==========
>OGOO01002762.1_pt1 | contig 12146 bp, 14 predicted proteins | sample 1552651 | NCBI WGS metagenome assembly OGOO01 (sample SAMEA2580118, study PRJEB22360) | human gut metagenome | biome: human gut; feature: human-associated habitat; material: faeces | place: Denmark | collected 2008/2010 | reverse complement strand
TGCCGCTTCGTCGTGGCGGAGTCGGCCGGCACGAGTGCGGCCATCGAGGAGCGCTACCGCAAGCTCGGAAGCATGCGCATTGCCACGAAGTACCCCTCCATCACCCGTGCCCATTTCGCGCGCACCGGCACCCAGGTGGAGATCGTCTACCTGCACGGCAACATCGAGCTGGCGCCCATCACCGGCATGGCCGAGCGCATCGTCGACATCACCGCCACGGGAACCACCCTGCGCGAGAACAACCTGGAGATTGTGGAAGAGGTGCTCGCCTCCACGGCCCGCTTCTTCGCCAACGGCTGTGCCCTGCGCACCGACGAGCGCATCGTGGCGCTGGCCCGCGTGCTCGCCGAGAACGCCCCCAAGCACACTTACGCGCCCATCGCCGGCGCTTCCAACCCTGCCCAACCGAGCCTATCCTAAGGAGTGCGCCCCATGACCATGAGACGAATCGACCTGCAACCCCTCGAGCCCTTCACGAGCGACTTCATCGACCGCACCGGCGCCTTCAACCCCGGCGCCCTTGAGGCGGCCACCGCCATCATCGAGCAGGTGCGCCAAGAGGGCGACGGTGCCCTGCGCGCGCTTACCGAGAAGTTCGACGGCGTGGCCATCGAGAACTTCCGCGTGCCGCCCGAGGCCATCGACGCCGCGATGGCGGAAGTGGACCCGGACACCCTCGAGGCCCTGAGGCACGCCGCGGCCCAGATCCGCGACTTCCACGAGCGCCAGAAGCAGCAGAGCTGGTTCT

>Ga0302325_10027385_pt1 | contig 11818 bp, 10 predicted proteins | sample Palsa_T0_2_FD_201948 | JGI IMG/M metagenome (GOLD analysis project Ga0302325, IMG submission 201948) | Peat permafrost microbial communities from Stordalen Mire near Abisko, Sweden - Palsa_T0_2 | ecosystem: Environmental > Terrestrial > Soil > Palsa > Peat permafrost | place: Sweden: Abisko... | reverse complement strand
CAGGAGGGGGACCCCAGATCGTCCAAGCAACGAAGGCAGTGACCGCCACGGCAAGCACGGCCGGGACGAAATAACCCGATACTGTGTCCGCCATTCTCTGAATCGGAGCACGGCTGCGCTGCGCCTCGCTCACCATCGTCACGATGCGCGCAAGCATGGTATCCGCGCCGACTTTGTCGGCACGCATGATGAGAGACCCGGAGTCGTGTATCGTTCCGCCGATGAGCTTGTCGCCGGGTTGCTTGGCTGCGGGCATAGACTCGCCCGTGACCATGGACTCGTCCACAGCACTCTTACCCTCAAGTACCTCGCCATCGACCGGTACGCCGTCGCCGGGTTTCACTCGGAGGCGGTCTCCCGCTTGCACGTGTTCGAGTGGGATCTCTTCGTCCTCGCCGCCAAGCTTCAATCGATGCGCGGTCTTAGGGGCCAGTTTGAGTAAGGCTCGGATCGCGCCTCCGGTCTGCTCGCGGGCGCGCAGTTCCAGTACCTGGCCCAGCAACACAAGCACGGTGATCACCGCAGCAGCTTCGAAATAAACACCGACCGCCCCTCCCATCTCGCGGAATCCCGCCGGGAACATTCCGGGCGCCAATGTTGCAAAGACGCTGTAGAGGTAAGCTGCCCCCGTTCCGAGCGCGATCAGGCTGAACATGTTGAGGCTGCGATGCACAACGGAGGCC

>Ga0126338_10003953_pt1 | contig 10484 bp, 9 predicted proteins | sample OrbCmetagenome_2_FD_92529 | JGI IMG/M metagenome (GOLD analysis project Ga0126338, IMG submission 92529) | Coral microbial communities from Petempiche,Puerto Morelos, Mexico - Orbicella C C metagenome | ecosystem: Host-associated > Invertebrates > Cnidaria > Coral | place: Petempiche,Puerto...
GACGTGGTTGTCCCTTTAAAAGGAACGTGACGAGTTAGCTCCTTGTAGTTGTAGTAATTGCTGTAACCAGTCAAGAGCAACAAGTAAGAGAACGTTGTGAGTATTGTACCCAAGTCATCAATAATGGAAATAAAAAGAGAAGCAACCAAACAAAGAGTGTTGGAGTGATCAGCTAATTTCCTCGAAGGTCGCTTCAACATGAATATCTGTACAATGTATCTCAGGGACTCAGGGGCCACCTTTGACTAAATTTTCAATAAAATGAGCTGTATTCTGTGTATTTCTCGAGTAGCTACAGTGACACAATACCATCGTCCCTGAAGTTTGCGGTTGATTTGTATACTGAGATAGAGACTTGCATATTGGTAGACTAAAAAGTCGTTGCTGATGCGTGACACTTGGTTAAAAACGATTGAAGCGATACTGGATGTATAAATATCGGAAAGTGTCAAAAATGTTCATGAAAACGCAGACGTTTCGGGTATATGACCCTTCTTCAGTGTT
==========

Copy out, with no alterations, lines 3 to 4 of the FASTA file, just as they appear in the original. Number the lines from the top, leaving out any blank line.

>Ga0302325_10027385_pt1 | contig 11818 bp, 10 predicted proteins | sample Palsa_T0_2_FD_201948 | JGI IMG/M metagenome (GOLD analysis project Ga0302325, IMG submission 201948) | Peat permafrost microbial communities from Stordalen Mire near Abisko, Sweden - Palsa_T0_2 | ecosystem: Environmental > Terrestrial > Soil > Palsa > Peat permafrost | place: Sweden: Abisko... | reverse complement strand
CAGGAGGGGGACCCCAGATCGTCCAAGCAACGAAGGCAGTGACCGCCACGGCAAGCACGGCCGGGACGAAATAACCCGATACTGTGTCCGCCATTCTCTGAATCGGAGCACGGCTGCGCTGCGCCTCGCTCACCATCGTCACGATGCGCGCAAGCATGGTATCCGCGCCGACTTTGTCGGCACGCATGATGAGAGACCCGGAGTCGTGTATCGTTCCGCCGATGAGCTTGTCGCCGGGTTGCTTGGCTGCGGGCATAGACTCGCCCGTGACCATGGACTCGTCCACAGCACTCTTACCCTCAAGTACCTCGCCATCGACCGGTACGCCGTCGCCGGGTTTCACTCGGAGGCGGTCTCCCGCTTGCACGTGTTCGAGTGGGATCTCTTCGTCCTCGCCGCCAAGCTTCAATCGATGCGCGGTCTTAGGGGCCAGTTTGAGTAAGGCTCGGATCGCGCCTCCGGTCTGCTCGCGGGCGCGCAGTTCCAGTACCTGGCCCAGCAACACAAGCACGGTGATCACCGCAGCAGCTTCGAAATAAACACCGACCGCCCCTCCCATCTCGCGGAATCCCGCCGGGAACATTCCGGGCGCCAATGTTGCAAAGACGCTGTAGAGGTAAGCTGCCCCCGTTCCGAGCGCGATCAGGCTGAACATGTTGAGGCTGCGATGCACAACGGAGGCC